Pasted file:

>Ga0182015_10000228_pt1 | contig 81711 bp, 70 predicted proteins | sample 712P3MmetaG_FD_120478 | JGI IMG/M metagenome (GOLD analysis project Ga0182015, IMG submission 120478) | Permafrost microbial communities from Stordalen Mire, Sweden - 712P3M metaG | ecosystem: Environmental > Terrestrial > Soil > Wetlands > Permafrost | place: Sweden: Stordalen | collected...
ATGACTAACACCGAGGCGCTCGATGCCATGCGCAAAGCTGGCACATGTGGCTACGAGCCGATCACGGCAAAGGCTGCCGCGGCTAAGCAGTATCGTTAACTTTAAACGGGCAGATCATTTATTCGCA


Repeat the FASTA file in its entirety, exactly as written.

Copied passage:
>Ga0182015_10000228_pt1 | contig 81711 bp, 70 predicted proteins | sample 712P3MmetaG_FD_120478 | JGI IMG/M metagenome (GOLD analysis project Ga0182015, IMG submission 120478) | Permafrost microbial communities from Stordalen Mire, Sweden - 712P3M metaG | ecosystem: Environmental > Terrestrial > Soil > Wetlands > Permafrost | place: Sweden: Stordalen | collected...
ATGACTAACACCGAGGCGCTCGATGCCATGCGCAAAGCTGGCACATGTGGCTACGAGCCGATCACGGCAAAGGCTGCCGCGGCTAAGCAGTATCGTTAACTTTAAACGGGCAGATCATTTATTCGCA